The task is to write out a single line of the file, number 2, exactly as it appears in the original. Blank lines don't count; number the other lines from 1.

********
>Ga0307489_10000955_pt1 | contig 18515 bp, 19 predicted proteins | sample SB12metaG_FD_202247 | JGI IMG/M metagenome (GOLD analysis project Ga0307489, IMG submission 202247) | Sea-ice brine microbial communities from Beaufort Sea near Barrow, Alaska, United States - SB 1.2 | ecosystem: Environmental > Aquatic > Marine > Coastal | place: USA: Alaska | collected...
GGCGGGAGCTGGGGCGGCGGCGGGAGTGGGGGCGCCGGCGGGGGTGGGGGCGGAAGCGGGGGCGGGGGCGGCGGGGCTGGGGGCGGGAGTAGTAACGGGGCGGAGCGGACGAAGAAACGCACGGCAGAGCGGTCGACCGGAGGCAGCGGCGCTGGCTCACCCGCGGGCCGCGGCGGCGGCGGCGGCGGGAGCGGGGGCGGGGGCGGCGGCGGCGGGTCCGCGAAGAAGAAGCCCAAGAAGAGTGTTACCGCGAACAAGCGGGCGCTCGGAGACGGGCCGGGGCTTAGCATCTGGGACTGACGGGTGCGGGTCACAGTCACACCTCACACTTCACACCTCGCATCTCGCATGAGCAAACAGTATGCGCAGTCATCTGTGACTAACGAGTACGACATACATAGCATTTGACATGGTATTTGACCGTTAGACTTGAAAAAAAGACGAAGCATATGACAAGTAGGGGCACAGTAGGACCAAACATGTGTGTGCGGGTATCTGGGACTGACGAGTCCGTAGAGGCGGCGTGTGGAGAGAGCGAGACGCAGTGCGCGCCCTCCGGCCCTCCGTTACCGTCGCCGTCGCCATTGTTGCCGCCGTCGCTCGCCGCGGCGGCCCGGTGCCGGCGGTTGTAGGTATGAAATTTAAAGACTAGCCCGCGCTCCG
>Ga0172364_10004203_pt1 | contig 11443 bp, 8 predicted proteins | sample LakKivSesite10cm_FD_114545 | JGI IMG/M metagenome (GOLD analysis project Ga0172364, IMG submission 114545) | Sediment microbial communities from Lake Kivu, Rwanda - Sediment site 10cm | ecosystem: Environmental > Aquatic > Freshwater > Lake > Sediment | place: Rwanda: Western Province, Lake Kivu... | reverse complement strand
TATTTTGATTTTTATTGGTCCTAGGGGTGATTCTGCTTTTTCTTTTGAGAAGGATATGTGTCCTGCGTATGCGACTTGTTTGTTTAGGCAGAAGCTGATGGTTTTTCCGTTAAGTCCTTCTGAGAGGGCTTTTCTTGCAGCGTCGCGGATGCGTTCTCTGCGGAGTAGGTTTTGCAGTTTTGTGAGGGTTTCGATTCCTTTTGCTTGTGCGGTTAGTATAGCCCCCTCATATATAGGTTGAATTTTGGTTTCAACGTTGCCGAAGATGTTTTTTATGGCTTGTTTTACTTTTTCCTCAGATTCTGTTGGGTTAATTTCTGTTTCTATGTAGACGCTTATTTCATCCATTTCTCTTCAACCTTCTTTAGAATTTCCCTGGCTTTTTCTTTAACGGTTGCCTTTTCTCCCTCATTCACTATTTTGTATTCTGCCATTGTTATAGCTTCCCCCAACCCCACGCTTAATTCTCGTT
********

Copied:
GGCGGGAGCTGGGGCGGCGGCGGGAGTGGGGGCGCCGGCGGGGGTGGGGGCGGAAGCGGGGGCGGGGGCGGCGGGGCTGGGGGCGGGAGTAGTAACGGGGCGGAGCGGACGAAGAAACGCACGGCAGAGCGGTCGACCGGAGGCAGCGGCGCTGGCTCACCCGCGGGCCGCGGCGGCGGCGGCGGCGGGAGCGGGGGCGGGGGCGGCGGCGGCGGGTCCGCGAAGAAGAAGCCCAAGAAGAGTGTTACCGCGAACAAGCGGGCGCTCGGAGACGGGCCGGGGCTTAGCATCTGGGACTGACGGGTGCGGGTCACAGTCACACCTCACACTTCACACCTCGCATCTCGCATGAGCAAACAGTATGCGCAGTCATCTGTGACTAACGAGTACGACATACATAGCATTTGACATGGTATTTGACCGTTAGACTTGAAAAAAAGACGAAGCATATGACAAGTAGGGGCACAGTAGGACCAAACATGTGTGTGCGGGTATCTGGGACTGACGAGTCCGTAGAGGCGGCGTGTGGAGAGAGCGAGACGCAGTGCGCGCCCTCCGGCCCTCCGTTACCGTCGCCGTCGCCATTGTTGCCGCCGTCGCTCGCCGCGGCGGCCCGGTGCCGGCGGTTGTAGGTATGAAATTTAAAGACTAGCCCGCGCTCCG